“Everybody in the Senegalese health sector should get familiar with Misoclear, because it’s an excellent medicine." Read more stories.

Marie Stopes International's insight:

Today, we hear from more health professionals about how Misoclear (Marie Stopes International’s brand of misoprostol) is changing lives. 

Read their stories.

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Day 7: losing a daughter in Senegal

Day 7: losing a daughter in Senegal | 12 months in 12 days: our first year in Senegal | Scoop.it

“Only the third triplet, little Khadija Seny, has survived this nightmare. I pray to God almighty every day that He will not take her away from me. She is all that I have left.”

Read Oumy's story.

Marie Stopes International's insight:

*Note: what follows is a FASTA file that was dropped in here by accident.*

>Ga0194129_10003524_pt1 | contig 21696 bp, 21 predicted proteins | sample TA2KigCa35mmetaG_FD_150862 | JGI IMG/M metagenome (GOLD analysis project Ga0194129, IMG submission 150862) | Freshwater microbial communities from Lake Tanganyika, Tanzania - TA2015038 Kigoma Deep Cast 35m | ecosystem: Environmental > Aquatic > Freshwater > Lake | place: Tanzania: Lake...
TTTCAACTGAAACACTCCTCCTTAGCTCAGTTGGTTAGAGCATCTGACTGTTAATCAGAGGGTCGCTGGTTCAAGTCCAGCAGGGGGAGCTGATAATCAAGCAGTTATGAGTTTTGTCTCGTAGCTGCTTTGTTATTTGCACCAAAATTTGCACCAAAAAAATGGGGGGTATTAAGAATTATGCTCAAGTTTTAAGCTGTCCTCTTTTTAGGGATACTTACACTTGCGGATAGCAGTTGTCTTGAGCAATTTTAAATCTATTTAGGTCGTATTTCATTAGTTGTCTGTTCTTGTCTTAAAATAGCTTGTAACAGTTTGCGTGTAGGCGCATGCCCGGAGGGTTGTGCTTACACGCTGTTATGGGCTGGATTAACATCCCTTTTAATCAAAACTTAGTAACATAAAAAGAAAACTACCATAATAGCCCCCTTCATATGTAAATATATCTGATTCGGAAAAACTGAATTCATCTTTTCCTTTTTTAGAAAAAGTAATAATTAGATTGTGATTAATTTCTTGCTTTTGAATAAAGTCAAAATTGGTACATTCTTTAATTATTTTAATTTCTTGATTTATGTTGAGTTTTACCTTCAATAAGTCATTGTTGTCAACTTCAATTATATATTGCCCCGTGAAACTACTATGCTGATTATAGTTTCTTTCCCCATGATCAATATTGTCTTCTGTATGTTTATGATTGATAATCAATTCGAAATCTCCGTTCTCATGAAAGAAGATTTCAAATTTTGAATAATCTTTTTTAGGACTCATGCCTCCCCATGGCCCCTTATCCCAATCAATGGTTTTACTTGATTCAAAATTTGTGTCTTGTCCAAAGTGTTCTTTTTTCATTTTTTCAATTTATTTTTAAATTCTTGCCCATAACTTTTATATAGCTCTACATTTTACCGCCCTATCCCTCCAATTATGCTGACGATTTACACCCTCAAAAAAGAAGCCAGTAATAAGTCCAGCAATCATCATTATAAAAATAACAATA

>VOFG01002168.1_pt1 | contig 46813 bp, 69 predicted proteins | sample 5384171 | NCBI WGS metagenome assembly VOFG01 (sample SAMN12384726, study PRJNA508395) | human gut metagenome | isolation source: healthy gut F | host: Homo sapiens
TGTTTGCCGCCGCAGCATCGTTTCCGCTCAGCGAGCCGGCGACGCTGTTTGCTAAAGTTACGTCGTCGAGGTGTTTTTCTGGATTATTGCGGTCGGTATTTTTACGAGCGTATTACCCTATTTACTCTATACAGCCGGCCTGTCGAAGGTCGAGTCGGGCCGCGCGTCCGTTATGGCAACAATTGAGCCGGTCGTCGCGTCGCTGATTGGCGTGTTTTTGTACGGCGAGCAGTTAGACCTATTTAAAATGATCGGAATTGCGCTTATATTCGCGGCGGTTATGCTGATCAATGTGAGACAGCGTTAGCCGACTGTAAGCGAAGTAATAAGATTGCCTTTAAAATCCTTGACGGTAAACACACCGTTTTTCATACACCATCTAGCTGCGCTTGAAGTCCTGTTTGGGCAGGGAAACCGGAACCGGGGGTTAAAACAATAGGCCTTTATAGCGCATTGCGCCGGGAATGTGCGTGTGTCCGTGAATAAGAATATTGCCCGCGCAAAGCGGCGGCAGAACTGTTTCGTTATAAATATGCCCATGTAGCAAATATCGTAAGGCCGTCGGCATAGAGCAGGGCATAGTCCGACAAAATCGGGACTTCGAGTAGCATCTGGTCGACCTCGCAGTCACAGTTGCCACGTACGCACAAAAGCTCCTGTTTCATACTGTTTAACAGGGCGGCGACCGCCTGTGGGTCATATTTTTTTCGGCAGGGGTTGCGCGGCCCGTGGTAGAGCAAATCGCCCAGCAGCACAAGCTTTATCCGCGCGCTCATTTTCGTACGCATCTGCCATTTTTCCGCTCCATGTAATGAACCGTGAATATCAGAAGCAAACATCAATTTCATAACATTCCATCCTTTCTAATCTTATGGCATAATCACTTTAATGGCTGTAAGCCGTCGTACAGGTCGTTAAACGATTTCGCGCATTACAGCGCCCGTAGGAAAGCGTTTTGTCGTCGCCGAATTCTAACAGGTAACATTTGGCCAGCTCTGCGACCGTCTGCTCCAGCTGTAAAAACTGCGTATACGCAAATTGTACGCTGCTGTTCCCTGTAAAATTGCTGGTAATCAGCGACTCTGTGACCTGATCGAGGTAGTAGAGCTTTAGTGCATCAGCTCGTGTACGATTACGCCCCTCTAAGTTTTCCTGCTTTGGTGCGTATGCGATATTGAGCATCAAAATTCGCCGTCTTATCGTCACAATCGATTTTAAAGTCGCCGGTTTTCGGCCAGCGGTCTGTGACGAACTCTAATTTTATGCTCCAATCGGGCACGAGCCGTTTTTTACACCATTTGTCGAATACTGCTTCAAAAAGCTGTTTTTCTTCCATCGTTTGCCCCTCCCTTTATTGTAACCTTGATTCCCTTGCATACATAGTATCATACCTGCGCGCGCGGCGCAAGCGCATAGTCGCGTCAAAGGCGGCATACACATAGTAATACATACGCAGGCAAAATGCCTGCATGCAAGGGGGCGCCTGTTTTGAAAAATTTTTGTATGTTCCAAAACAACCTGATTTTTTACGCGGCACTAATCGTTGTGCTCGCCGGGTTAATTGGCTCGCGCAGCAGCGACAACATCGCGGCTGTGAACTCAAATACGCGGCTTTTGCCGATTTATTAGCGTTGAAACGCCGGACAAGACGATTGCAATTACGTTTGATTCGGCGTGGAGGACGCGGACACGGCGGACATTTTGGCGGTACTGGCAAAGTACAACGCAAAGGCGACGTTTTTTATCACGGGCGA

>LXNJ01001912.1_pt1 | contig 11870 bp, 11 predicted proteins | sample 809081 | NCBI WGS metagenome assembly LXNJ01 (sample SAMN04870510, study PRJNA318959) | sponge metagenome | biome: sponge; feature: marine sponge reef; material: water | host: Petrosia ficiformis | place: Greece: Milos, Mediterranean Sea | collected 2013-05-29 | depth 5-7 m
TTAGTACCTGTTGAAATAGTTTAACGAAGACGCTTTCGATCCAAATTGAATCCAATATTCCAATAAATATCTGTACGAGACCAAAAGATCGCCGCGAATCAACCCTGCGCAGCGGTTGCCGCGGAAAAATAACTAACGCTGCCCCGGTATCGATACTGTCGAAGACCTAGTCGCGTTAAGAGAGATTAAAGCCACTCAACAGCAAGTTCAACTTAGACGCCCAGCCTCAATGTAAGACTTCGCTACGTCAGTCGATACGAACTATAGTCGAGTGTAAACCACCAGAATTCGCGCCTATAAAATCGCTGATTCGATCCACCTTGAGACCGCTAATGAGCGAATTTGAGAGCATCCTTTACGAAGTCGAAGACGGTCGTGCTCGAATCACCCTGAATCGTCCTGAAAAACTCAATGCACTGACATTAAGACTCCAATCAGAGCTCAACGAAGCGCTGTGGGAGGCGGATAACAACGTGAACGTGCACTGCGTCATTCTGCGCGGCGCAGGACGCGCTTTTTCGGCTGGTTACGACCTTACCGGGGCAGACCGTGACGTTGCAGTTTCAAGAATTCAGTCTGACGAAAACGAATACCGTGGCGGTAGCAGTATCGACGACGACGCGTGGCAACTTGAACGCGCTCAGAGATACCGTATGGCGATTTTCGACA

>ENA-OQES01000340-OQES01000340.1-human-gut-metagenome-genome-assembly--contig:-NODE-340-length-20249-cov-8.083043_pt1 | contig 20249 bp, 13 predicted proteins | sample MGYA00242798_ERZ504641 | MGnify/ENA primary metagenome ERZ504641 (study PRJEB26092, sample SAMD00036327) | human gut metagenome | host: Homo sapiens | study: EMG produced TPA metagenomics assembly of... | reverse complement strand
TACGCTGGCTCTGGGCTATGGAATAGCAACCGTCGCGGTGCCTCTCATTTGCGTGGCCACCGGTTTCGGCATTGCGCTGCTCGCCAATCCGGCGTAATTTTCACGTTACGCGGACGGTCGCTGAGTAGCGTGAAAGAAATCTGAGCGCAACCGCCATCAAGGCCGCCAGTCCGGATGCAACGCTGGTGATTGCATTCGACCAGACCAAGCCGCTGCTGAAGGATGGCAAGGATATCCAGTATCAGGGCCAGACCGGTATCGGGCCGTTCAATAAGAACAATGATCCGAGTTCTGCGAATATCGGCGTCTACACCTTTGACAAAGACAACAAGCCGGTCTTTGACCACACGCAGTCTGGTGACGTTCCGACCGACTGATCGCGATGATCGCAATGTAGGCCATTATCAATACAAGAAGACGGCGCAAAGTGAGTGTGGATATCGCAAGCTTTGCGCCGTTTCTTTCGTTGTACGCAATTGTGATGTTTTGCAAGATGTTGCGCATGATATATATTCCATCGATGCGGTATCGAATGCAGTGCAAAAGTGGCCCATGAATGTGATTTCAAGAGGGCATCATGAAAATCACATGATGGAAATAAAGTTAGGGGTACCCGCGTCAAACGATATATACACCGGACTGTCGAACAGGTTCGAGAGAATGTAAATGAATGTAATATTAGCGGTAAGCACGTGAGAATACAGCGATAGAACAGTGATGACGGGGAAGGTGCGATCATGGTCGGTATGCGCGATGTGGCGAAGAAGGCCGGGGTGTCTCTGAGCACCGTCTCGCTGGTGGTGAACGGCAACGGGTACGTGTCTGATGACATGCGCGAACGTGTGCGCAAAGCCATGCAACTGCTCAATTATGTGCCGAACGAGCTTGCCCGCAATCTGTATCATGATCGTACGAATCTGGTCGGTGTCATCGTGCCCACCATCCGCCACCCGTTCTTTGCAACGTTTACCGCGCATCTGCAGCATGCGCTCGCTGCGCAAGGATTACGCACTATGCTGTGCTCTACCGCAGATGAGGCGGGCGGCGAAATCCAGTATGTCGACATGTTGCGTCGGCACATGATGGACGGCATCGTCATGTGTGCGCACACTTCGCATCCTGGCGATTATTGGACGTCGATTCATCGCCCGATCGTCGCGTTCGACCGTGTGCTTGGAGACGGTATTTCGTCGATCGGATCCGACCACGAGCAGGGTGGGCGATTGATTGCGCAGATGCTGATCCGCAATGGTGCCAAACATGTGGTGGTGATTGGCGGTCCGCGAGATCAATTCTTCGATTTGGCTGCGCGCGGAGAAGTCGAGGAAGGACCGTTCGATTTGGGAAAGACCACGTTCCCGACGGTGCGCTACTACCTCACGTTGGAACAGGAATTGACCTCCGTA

A big part of what we do at Marie Stopes International is working to increase access to a drug called misoprostol. Misoprostol can be used to prevent and treat post-partum haemorrhage (severe blood loss after labour) and provide post-abortion care, a lifesaving treatment suffering from complications after unsafe abortion. Post-partum haemorrhage and unsafe abortion cause 25% and 13% of annual global maternal deaths respectively. Sadly, misoprostol wasn't available in Senegal when Oumy's daughter Seny gave birth.
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Day 6: more photos of BlueStar family planning clients

Day 6: more photos of BlueStar family planning clients | 12 months in 12 days: our first year in Senegal | Scoop.it

“All women I know, myself included, have been wishing for a clinic like this. Finally, finally we all have easy access to contraception!"
View more photos.

Marie Stopes International's insight: